Alpha Protocol (PS3, 360, PC) — Review

“Ever hear of anger management?”

“No, because I killed all my therapists.”

Many of you probably know me as the resident Alpha Protocol cheerleader, someone who never fails to mention it when it appears in Steam sales, and someone who stares off longingly at the mere suggestion of the title. I’ve been meaning to write up a post on the Squad worthiness of this game for a while now, and that’s what we’re here to discuss. Sit back, make yourself a martini (shaken, not stirred), and get ready to hear about my favorite WRPG of the generation.

Alpha Protocol is a spy RPG, which Obsidian frequently described as combining the sensibilities of the Bond series, The Bourne films, and the television show 24. The story is standard spy fare, which if I’m being completely honest, doesn’t normally do it for me. I find the Bond movies sexist and ridiculous, and the Bourne movies, while enjoyable, don’t excite me overmuch. 24, well, 24 can best be described as the series that legitimated torture for many Americans, and the farther I can get from that shit the happier I am. That doesn’t matter though, because the game is so well crafted that the actual narrative functions largely as scaffolding for brilliant writing, conversations, and a wide breadth of choice and decision making.

But Calin, I’ve heard this game is really bad.”

I know you have. The game was originally scheduled to release in 2009, but a series of delays insured AP received almost zero publicity and fanfare when it was finally released. To further complicate things, it released only a few months after Mass Effect 2, a title that’s frequently cited in the mixed critical reviews the game received. However, Mass Effect 2 and Alpha Protocol aren’t all that analogous. It’s true that they’re both 3rd person RPGs that have a lot of conversations, but that’s where the similarities end. The breadth and depth of the conversations, and the fact that Alpha Protocol is closer to the RPG than the 3rd Person Shooter end of the spectrum make them very different experiences. I won’t argue that ME2 is the more polished of the two titles, but it’s also the less interesting.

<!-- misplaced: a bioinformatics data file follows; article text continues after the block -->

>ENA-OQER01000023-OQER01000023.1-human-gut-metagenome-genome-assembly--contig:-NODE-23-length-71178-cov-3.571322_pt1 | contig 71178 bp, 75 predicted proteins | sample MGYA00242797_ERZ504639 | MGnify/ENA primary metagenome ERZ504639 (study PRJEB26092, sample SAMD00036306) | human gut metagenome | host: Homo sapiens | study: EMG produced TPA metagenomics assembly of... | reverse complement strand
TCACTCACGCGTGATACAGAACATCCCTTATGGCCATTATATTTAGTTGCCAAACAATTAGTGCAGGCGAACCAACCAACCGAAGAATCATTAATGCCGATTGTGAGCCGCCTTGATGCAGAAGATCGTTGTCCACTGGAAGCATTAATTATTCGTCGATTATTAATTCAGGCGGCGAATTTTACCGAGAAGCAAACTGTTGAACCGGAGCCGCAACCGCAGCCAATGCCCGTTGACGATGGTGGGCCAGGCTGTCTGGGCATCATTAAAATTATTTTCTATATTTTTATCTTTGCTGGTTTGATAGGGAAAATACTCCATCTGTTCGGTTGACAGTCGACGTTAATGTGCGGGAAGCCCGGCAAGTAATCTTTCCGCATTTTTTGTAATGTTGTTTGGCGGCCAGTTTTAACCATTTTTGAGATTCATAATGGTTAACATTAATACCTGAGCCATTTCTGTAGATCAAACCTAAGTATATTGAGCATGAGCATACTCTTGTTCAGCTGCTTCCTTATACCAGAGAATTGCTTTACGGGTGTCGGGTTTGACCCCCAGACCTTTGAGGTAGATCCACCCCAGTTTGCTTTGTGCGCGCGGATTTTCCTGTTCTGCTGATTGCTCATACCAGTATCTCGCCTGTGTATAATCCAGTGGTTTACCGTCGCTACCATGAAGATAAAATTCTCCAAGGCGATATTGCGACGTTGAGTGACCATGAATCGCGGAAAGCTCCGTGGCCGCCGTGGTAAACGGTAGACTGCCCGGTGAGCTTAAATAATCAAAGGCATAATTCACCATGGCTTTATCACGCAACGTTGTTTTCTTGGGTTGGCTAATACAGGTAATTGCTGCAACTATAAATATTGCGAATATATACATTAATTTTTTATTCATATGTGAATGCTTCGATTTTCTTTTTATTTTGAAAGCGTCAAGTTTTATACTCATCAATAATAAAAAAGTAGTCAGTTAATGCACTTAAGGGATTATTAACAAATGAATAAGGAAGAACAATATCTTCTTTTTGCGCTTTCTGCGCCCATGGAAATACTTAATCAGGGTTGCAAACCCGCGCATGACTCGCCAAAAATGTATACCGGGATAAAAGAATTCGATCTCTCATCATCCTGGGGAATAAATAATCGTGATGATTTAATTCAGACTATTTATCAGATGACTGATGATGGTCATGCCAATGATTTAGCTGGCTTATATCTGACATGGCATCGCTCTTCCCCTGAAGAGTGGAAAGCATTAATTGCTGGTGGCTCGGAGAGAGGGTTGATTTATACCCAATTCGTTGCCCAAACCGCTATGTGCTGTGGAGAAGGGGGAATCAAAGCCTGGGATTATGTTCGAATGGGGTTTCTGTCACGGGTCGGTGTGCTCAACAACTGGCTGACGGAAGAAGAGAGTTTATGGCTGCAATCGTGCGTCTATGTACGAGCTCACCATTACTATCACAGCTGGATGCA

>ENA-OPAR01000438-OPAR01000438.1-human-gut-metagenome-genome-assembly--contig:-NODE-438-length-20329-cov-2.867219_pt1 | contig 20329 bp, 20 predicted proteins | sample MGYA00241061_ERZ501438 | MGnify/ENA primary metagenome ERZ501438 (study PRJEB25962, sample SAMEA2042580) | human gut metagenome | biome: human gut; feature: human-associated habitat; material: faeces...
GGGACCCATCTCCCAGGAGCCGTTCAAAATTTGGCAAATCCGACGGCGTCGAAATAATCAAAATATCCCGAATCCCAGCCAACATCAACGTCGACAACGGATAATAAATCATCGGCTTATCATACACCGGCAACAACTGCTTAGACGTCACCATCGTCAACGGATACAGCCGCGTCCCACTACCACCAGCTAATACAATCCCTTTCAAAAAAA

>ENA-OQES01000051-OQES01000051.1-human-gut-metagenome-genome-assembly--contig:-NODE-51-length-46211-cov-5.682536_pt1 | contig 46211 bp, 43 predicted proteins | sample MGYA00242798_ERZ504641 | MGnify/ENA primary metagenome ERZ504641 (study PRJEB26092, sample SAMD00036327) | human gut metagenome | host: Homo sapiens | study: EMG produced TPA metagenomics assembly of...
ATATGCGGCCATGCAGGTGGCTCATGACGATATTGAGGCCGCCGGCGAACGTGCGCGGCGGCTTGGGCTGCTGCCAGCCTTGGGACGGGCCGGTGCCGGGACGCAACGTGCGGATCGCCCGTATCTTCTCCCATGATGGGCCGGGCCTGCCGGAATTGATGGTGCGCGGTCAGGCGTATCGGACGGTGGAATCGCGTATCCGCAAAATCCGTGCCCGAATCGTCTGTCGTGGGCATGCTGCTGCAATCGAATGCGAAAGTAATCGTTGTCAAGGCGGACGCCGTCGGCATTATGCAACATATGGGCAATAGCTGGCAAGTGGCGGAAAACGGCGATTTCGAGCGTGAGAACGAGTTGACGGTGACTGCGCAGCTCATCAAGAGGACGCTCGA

The true brilliance of Alpha Protocol lies in the variable and malleable narrative. Here’s what I mean:

A Single Conversation

The flowchart above outlines a single conversation and the branching paths it can take. The conversation above is influenced not only by the choices made during the actual conversation, but also by actions you have taken throughout the course of the game. This is, according to the developers, not even one of the more complicated portions of the narrative. This type of depth and breadth makes Alpha Protocol one of the most malleable games I have ever seen. As I discussed it on message boards at the time, it became clear that entire sections of the game and entire characters depended on who you talked to, how you talked to them, and how you played the game. Without delving too deeply in to spoiler territory, no two playthroughs look alike.  This probably isn’t terribly surprising given that the game was penned by Chris Avellone, who is most well known for writing Planescape:  Torment, a game that many of us still speak of in hushed, reverent tones.